written 5.6 years ago by
hetalgosavi
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modified 5.6 years ago

 The design of highdensity chips in MOS VLSI (Very Large Scale Integration) technology requires that the packing density of MOSFETs used in the circuits is as high as possible and, consequently, that the sizes of the transistors are as small as possible. The reduction of the size, i.e., the dimensions of MOSFETs, is commonly referred to as scaling.
 In order to meet the demand of high density chips in MOS technology, it is required that MOSFET are scaled down i.e. reduction in the size of transistor, so that high packaging density can be achieved.
 Thus scaling of MOSFET transistor is concerned with systematic reduction of overall dimension of the device as allowed by available technology, while preserving the geometric ratios found in the larger devices.
 A constant scaling factor ‘s’ is introduced. The scaled device is obtained by dividing all horizontal and vertical dimensions of the large size transistor by this scaling factor.
 It is expected that the operational characteristics of the MOS transistor will change with the reduction of its dimension.
Advantages of scaling:
 Increases the switching speed.
 Reduces chip size.
 Reduces power dissipation.
Disadvantages of scaling:
 Effect on SiO2 thickness – on scaling oxide thickness eventually a sage will reach when oxide will lose its dielectric property.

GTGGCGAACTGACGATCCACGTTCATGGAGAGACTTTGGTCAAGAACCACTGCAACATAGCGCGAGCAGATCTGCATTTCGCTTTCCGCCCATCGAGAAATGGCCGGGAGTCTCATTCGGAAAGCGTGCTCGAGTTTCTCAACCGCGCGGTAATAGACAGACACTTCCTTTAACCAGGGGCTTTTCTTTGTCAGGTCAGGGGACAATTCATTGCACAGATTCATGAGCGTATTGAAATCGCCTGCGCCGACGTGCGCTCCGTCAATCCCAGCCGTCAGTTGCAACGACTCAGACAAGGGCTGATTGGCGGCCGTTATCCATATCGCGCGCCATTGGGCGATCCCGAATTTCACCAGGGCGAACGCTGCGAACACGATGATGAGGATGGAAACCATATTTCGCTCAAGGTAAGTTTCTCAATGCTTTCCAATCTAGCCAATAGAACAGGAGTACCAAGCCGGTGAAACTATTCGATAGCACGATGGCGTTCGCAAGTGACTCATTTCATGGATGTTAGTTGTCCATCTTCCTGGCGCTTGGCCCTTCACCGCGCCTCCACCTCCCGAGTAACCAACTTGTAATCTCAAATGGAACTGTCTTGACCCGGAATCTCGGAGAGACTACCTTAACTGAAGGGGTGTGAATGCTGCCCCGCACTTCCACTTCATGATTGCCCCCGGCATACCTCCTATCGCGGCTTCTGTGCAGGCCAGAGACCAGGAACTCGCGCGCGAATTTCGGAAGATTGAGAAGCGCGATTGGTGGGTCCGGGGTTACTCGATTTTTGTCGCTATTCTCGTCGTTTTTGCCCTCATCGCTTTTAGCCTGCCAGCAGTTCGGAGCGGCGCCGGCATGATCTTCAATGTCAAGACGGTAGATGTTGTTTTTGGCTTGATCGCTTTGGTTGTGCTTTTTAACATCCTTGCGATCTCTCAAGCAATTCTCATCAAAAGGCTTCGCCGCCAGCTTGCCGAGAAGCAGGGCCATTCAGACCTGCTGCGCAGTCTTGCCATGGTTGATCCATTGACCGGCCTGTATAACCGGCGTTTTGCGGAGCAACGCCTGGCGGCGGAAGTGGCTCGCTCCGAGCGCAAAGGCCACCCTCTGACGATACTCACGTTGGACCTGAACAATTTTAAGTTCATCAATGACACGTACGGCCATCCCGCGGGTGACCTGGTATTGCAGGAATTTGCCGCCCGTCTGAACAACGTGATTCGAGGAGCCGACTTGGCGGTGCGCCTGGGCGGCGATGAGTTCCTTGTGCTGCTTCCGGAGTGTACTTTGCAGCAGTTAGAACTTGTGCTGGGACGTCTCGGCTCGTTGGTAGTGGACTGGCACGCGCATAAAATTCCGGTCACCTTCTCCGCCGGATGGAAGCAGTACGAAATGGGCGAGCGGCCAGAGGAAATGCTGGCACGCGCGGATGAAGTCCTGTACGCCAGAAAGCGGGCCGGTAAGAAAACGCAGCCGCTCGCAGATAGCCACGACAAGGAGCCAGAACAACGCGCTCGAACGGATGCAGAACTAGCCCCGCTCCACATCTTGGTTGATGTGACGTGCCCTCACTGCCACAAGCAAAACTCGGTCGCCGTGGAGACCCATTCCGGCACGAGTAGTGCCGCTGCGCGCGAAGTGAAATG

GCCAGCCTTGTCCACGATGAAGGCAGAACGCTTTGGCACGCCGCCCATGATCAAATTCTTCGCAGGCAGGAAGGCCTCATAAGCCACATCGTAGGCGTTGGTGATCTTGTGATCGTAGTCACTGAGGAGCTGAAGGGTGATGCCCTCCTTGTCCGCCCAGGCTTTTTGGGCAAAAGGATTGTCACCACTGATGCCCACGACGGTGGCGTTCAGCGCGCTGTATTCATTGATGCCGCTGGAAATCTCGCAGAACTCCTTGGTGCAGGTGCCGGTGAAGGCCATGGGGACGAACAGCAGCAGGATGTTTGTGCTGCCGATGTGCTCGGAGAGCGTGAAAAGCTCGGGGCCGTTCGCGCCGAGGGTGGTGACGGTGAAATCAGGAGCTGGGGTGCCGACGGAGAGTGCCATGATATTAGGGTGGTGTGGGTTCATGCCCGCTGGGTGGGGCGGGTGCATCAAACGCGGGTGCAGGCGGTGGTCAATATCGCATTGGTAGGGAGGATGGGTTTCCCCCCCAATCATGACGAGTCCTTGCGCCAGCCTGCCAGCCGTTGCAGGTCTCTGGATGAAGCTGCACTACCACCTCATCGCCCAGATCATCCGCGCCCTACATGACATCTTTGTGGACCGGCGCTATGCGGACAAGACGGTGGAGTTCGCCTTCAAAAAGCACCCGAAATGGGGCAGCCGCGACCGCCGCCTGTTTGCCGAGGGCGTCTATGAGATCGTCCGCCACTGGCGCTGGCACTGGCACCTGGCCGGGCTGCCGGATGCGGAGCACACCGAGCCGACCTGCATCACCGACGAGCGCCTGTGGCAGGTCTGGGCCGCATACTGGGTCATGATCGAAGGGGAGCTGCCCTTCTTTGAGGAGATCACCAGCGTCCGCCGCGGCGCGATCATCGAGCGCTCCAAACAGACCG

Subthreshold current – For smaller device, in addition to VGS voltage, VDS voltage also has greater influence on the carrier flow in the channel. The carrier in the channel can be increased by increasing VDS voltage & also potential barrier can be reduced even VGS < VT. Thus, resulting current through the channel for higher values of VDS is called subthreshold current.
 Noise problem – Scaling process inevitably results in noise problem, which degrades the reliability of high density chip.
Types of scaling:
1. Full scaling/ Constant field scaling:
 The Full scaling technique attempts to preserve the magnitude of internal electric fields in the MOSFET, while the dimensions are scaled down by factor of ‘s’.
 To achieve this goal the potentials must be scaled down proportionally, by the same scaling factor.
 In Full scaling, power supply voltage & all terminal voltages are scaled down proportionally with the device dimensions, but the scaling of voltages may not be very practical in many cases.
 In particular, the peripheral and interface circuitry may require certain voltage levels for all inputs and output voltages, which in turn would necessitate multiple power supply voltages & complicated level – shifter arrangements.
 Hence for these reasons, constant voltage scaling is usually preferred over full scaling.
2. Constant voltage scaling:
 In Constant voltage scaling, all dimensions of the MOSFET are reduced by a factor of ‘s’, but power supply & terminal voltage remain unchanged.
In Constant voltage scaling, drain current density and power density are increased which may eventually cause serious reliability problem for the scaled transistor such as electromigration, hot carrier degradation, oxide breakdown & electrical overstress.